It was the bottom of the fourth inning of a day game at Dodger Stadium, April 25, 1976. Two protesters trespassed onto the playing field with an American flag they had doused with lighter fluid. Before they were able to strike a match to ignite the flag, Chicago Cubs centerfielder Rick Monday dashed past and snatched away the flag. The fans roared cheers of approval. The stadium video board flashed a message, “Rick Monday, you made a great play.”
Monday is still in possession of that flag, although he has been offered thousands of dollars for it. According to Monday, “The irony is the flag that they attempted to desecrate that afternoon is something my wife and I have taken across the country and have used to raise more than $500,000 for military charities.” Monday himself served in the Marine Corps Reserves for six years.
A few years ago, Men’s Health Magazine published a list of “the 50 Greatest Moments in Baseball History.” Rick Monday’s rescue of the American flag was listed at #23.
Last Sunday, all over America, and even in London, England where the Jaguars and the Ravens were playing, members of NFL teams knelt in protest as the American flag was presented and the national anthem was played. (The players who knelt in London during the Star Spangled Banner stood for the Union Jack and the playing of God Save the Queen.) The players claim to be protesting racism and police brutality in American society, and insist that they are exercising their right to freedom of speech.
Several points of clarification ought to be made. First, there is no constitutional right to engage in political protest while on the job. A UPS driver, wearing his brown uniform, cannot hang a political banner on his delivery truck. A restaurant waiter cannot refuse service to a soldier or police officer. Well, actually they can. But they would doubtless be fired from their jobs. For NFL owners to tell their players not to engage in political protests in the stadium (their work place) on game day while wearing their team uniform, is not unconstitutional.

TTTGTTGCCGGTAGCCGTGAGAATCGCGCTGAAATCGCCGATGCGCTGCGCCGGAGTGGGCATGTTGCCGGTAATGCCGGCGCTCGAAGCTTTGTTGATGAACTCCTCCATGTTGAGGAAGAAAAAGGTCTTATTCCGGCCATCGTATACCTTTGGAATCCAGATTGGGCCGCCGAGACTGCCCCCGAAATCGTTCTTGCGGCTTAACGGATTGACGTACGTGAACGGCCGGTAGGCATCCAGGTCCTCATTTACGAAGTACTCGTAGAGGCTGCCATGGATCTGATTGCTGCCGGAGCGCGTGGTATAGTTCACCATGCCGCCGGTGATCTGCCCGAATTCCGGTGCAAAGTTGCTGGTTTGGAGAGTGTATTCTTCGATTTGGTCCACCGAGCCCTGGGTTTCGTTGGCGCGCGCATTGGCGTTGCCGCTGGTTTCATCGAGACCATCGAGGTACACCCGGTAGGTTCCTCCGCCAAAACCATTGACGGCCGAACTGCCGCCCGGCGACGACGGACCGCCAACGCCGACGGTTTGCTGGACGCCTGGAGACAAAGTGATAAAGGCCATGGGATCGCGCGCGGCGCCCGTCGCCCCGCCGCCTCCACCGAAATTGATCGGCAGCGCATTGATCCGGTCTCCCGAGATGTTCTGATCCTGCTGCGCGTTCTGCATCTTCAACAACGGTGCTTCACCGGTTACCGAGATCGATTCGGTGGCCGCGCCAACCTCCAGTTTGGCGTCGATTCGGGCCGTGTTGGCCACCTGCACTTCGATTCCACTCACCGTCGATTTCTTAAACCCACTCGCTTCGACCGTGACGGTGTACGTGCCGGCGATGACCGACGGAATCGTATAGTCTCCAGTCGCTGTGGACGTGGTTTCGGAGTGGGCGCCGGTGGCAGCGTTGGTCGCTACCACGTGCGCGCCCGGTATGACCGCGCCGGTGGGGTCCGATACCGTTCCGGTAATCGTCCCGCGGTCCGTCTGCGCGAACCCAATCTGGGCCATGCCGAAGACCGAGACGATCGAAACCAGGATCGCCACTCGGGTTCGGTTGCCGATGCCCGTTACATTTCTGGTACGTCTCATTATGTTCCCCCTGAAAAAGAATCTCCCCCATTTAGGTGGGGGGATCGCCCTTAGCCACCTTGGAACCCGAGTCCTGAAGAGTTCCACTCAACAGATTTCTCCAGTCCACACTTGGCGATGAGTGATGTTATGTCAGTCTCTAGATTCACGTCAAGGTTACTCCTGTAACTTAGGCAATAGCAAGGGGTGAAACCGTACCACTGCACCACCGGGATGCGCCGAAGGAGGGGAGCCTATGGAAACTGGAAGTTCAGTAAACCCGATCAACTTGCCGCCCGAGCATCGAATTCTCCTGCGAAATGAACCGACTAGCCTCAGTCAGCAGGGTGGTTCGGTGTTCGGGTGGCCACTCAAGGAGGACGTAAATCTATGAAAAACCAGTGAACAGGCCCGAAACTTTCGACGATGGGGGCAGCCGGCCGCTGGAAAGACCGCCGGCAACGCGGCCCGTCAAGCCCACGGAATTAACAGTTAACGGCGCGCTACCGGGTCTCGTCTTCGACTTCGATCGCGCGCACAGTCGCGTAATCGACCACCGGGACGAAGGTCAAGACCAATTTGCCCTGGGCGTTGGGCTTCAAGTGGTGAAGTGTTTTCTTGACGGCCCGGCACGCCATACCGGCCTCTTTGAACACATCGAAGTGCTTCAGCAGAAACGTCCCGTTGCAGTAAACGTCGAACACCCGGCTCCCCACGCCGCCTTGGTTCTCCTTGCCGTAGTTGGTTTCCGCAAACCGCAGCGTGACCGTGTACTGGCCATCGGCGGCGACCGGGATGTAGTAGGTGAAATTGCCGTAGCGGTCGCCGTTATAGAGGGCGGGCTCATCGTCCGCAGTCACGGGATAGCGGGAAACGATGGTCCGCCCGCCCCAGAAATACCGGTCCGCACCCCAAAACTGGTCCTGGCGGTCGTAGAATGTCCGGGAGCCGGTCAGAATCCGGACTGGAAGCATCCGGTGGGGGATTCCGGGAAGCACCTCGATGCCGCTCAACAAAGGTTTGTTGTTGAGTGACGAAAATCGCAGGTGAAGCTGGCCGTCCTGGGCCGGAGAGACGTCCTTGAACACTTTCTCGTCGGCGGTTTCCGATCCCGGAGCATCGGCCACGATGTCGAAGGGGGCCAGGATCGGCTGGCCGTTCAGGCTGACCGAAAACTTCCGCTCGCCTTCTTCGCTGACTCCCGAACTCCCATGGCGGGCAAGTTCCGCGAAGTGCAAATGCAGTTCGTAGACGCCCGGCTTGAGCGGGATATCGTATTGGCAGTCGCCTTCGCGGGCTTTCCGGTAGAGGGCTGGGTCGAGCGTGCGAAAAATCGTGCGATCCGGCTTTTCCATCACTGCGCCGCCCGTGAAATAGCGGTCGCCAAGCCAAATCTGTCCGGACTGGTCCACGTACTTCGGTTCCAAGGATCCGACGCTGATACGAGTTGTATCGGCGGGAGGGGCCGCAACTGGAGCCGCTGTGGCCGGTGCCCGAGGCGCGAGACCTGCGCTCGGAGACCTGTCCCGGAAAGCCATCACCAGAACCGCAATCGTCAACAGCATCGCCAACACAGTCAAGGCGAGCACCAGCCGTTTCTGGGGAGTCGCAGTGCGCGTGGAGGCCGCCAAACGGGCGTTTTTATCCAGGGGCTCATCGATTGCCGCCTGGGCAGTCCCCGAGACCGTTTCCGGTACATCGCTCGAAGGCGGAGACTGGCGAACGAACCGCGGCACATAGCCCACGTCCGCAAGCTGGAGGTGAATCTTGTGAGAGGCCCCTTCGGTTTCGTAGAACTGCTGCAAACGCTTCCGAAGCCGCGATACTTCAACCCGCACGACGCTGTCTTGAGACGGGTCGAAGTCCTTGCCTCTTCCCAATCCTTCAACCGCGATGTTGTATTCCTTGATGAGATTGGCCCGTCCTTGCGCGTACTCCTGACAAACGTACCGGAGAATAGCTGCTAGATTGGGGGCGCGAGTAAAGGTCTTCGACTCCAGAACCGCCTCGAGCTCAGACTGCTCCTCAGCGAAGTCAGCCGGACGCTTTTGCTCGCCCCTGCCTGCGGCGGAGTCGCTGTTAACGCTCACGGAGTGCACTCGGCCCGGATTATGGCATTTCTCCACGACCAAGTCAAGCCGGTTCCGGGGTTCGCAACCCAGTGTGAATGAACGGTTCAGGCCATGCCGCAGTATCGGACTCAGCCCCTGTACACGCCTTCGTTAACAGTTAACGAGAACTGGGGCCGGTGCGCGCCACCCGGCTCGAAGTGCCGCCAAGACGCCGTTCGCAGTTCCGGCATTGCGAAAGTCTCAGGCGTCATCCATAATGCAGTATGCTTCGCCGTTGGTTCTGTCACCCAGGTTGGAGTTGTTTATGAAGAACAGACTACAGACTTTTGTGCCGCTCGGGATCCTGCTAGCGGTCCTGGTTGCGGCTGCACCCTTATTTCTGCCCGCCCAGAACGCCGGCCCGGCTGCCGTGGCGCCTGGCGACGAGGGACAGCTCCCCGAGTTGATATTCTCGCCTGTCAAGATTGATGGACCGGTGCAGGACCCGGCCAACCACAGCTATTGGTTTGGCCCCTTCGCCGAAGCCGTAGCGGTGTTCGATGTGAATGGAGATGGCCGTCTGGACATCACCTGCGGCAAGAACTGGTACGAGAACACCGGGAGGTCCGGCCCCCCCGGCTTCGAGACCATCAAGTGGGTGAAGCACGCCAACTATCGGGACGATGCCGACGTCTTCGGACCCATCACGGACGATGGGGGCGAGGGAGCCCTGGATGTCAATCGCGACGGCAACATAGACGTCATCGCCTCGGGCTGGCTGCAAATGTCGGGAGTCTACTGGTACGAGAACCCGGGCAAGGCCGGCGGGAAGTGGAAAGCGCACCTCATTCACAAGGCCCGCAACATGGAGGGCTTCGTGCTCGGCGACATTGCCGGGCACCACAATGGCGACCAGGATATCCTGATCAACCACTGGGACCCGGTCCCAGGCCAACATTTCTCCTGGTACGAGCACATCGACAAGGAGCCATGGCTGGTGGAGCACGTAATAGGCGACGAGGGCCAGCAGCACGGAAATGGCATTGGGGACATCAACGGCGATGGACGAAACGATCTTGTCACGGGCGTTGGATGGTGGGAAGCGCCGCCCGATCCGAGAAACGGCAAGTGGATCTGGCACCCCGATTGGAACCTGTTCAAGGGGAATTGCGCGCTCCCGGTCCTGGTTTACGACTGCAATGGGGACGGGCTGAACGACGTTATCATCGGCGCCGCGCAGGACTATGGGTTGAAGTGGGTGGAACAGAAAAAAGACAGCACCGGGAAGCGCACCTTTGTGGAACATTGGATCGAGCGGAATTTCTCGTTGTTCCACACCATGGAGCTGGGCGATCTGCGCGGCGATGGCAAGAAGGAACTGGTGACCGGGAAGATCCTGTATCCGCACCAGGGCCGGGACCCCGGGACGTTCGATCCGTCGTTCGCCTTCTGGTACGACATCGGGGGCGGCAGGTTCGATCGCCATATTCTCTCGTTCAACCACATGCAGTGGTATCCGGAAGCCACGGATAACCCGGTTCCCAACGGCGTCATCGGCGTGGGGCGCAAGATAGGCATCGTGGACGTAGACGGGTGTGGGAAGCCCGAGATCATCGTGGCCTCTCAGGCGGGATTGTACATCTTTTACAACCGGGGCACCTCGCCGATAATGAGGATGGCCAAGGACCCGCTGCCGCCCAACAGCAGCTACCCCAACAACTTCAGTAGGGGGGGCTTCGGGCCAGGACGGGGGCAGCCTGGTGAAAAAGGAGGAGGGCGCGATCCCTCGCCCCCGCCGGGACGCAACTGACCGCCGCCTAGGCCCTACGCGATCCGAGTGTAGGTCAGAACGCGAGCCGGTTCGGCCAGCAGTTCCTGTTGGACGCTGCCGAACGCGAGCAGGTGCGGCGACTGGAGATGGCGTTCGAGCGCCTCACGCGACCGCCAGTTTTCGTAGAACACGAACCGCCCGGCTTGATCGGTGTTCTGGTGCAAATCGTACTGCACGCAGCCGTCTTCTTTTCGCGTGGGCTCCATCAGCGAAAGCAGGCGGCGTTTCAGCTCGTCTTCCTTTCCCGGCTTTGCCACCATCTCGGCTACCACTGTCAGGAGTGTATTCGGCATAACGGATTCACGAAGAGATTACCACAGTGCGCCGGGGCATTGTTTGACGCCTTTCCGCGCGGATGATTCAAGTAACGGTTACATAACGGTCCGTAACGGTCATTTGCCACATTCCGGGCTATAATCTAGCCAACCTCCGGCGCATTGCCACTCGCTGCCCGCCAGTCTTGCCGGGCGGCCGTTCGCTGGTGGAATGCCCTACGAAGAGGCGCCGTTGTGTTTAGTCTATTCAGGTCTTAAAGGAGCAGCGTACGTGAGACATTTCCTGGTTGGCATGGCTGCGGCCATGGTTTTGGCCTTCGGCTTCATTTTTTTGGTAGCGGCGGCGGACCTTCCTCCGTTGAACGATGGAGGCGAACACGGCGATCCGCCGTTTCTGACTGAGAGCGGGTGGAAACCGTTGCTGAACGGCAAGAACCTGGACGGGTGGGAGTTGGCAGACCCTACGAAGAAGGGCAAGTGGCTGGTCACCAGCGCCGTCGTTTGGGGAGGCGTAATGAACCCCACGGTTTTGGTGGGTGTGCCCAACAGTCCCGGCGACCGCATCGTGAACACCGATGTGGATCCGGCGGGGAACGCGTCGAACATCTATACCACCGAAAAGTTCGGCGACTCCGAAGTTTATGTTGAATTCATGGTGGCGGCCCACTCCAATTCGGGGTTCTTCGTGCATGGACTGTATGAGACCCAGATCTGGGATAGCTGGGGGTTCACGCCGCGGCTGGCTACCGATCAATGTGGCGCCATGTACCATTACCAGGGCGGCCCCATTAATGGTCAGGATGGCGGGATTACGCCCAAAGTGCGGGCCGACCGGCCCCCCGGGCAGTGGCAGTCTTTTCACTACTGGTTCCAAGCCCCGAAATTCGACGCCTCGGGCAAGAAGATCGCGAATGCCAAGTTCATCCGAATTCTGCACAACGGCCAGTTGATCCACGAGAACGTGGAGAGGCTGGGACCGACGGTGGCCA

Second, saluting the flag has never before been viewed as a partisan act. Our history, heritage, and constitution are the same for all citizens. Patriotism should not be based on whether the president is Republican or Democrat.
Third, for Christians, demonstrating respect to the nation is an obligation. The apostle Peter wrote, ”honor the king.” (I Pet. 2:7) Paul instructed Christians to appreciate government, obey the law, and show respect. (Rom. 13:1-7)
Fourth, although America is not all it ought to be (it never will be), there is no nation on earth today that provides more liberty, justice, or opportunity for its citizens than the United States. The protesting football players who make in a single season more money than most Americans do in a lifetime ought to consider this fact before they inveigh against the social injustice of their country.
Lastly, there is no disputing that minorities, particularly African Americans, face challenges others do not. Being pulled over for “driving while black” is an experience I have never had. I imagine that it is humiliating and frustrating. However, there are challenges more significant than occasional subtle expressions of racism. Today 75% of black children are born to unwed mothers. Children from fatherless homes are far more likely to live in poverty, drop out of school, use drugs, join gangs, commit crime, go to jail. Perhaps some NFL players ought to protest the breakdown of the family. If black lives matter, perhaps some NFL players ought to stop protesting abuse by rogue police officers (which rarely occurs) and instead protest the astronomical black-on-black murder rate in Chicago.
It is sad that many of our sports heroes today have such mixed up values and confused priorities. Instead of being grateful, patriotic role models, many professional athletes have become un-American agitators.
I keep hoping a Rick Monday will race onto the playing field again.